Last Saturday marked 4 years since Finn had his stroke. It seems like a lifetime ago but also as though it was just yesterday. So much has happened since then and we’re both very different people than we were back then.
I do miss elements of our old lives. I miss feeling more (but not completely) carefree. I miss the ease of our conversations, I miss our early morning gym sessions (never thought I’d say that) and I miss associating hospitals with work and not trauma! Most of all though I miss hearing Finn’s old voice. The one filled with confidence and an accent so mixed up that noone could ever guess where it was from. Some people might say he sounds the same as before but to me he doesn’t. The memory is fading, it can only be glimpsed via one of a couple of videos from our past. I wish I had more.
Reflecting on the past 4 years I think its amazing how far we’ve both come. Finn has worked incredibly hard to regain his speech and he never, ever gives up. When frustration kicks in or he starts to feel defeated then I step in as his cheerleader. I remind him to celebrate improvements no matter how small. We look back at how his speech was in the beginning or a year ago and remember that progress is slow but steady. I applaud him for braving new things and even when he might fail I remind him to celebrate the fact that he tried. It takes confidence and courage to attempt something you’ve never done before and that’s without factoring in a stroke.
For myself I’ve found that this whole experience has instilled a new sense of self. Despite losing self-confidence and feeling hopeless, I’ve come out the other side stronger than ever and with a belief that I have the tools I need to be resilient. I am much more independent. I can no longer shy away from tasks that I used to avoid because there is often only myself that can do them. Most importantly I’ve learnt that happiness is a choice. It is not something that any other person can give me, nor is it something I can buy. If I choose to be happy and act accordingly then that is what I will be. That is not to say that I will be happy every day. I’m human therefore my mood will fluctuate and obstacles will arise to test me. I can choose to let them get the best of me or I can opt to deal with those events or feelings in a healthy way and work my way back to my happy place.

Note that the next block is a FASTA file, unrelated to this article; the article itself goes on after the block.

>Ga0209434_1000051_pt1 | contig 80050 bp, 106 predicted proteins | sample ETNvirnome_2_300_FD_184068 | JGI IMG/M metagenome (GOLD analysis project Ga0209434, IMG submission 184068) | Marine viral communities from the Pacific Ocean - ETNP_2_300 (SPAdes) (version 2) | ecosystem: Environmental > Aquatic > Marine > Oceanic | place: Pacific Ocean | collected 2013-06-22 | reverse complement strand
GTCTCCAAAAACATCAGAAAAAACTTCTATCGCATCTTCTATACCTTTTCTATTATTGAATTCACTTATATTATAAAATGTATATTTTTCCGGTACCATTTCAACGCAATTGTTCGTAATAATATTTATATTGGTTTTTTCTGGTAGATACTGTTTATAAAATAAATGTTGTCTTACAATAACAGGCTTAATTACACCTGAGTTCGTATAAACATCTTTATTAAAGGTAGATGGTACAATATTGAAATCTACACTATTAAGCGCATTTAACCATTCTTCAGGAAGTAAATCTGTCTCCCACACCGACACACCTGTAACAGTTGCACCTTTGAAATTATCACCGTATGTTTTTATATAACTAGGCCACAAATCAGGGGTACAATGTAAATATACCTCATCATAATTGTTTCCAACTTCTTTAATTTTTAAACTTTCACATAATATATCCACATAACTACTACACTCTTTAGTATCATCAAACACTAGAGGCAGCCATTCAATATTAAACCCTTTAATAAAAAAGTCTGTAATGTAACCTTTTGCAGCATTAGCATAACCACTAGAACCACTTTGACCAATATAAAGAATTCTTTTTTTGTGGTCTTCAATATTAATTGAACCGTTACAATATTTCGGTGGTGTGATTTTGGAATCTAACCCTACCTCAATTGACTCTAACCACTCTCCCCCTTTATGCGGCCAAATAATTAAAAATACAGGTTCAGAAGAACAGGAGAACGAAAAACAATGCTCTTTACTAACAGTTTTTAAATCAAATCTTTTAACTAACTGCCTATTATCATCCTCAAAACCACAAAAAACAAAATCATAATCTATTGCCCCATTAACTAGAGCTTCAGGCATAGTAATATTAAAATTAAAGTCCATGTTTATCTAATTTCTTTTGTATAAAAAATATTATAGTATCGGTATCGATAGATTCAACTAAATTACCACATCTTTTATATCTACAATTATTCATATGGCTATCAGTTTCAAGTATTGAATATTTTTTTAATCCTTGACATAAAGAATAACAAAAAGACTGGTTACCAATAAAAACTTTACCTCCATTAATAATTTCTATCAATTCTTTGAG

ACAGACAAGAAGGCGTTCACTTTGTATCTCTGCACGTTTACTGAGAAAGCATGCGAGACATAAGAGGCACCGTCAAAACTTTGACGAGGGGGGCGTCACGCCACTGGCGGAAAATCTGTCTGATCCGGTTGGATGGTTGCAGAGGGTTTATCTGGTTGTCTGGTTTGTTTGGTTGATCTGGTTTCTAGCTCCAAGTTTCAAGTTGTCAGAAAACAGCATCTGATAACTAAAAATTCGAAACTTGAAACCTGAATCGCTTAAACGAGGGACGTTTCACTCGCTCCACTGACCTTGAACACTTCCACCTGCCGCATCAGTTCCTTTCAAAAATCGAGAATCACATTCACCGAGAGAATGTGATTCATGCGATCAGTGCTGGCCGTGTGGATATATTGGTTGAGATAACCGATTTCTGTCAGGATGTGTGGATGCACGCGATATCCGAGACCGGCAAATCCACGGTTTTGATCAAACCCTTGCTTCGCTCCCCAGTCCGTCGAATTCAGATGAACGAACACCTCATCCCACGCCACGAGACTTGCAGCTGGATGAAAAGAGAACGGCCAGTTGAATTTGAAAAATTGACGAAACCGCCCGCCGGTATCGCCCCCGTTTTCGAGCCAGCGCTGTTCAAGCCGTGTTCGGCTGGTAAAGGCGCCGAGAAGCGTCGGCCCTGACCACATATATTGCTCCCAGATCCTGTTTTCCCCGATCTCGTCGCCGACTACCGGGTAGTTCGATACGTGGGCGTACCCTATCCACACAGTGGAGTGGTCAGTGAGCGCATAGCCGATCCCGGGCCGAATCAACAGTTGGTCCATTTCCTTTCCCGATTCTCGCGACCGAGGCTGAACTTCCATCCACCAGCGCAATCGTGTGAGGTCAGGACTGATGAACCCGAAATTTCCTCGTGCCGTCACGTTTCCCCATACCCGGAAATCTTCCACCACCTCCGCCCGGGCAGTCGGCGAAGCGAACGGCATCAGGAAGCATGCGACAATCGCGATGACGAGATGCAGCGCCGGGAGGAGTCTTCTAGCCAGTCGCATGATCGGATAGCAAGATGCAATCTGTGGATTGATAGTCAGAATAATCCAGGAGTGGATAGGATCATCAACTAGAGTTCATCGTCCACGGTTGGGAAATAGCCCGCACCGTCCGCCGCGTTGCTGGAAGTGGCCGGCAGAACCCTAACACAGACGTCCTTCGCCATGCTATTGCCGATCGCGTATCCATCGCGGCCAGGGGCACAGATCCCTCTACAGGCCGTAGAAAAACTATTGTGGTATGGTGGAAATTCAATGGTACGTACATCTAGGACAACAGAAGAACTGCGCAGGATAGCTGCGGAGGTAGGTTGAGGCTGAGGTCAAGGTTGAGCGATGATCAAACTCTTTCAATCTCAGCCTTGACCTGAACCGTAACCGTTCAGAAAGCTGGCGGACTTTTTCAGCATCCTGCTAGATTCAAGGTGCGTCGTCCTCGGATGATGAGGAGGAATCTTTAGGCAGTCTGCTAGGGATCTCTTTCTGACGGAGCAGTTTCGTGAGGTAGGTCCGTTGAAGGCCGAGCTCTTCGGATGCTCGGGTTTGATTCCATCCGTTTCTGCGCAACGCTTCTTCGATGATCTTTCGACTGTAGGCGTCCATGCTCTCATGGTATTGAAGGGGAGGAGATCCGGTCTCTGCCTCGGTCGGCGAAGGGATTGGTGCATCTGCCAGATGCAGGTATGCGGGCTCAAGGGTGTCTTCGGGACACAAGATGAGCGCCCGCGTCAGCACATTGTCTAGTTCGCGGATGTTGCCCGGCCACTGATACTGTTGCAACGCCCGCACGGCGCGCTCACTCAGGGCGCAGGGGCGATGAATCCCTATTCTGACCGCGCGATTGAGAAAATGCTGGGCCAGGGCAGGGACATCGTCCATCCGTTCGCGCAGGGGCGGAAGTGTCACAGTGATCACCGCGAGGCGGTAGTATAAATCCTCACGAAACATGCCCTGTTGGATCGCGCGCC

Over the last four years I’ve developed several tools to help keep me on track. I thought I would share them in case anyone is interested or searching for self care ideas. Feel free to stop here if you’re not!!
Firstly there’s the obvious ones: diet, exercise and meditation. For me that’s eating a balanced diet and cutting out processed foods where possible. But I don’t go overboard and if I want to indulge I will. Exercise wise I love yoga these days but I used to love weight lifting way back when. So I think it’s a matter of what fits my lifestyle best. Finally, I don’t meditate every day but I try and remember to do so as often as possible. I find that these days I am much more aware of my breath and when I feel upset or angry I’m more likely to take a step back and focus on my breathing. Positive affirmations are a great way to retrain your mind and fight off those negative thoughts.
I find that setting tasks for the day, no matter how small, helps me when depression hits and motivation leaves me. This was the first part of my CBT therapy and feeling accountable for actually performing those tasks helped me to make sure they actually got done. Although it’s probably important to note that there is absolutely no judgement in CBT for not being able to complete those tasks. Its just important that you forgive yourself and try again tomorrow. Be kind to yourself, its OK to not feel OK.
Journalling is a big part of my life now. I keep a fairly artsy journal which helps in several ways. Firstly, it’s a creative outlet and drawing provides a mindful activity every now and then. I create mood and activity trackers which allow me to notice themes of when my mood peaks or dips and also give me a way of holding myself to account to make sure I’m doing the things that will make me feel good. It also gives me a safe space to get any negative thoughts out of my head so they don’t have to clog up my thinking any longer. Often seeing a thought or feeling written down will help me to question the validity of that thought and the next time it pops up I dont have to let it overwhelm me.
Finally, reading is a great activity that helps to clear my mind. I find if I watch TV it often doesn’t quell the stream of negative thoughts and I end up rewinding a programme several times as I just can’t concentrate. On the other hand, a book seems to draw my focus and take me out of my own head for a little while. A good book does anyway! A good book in a nice hot bath is even better…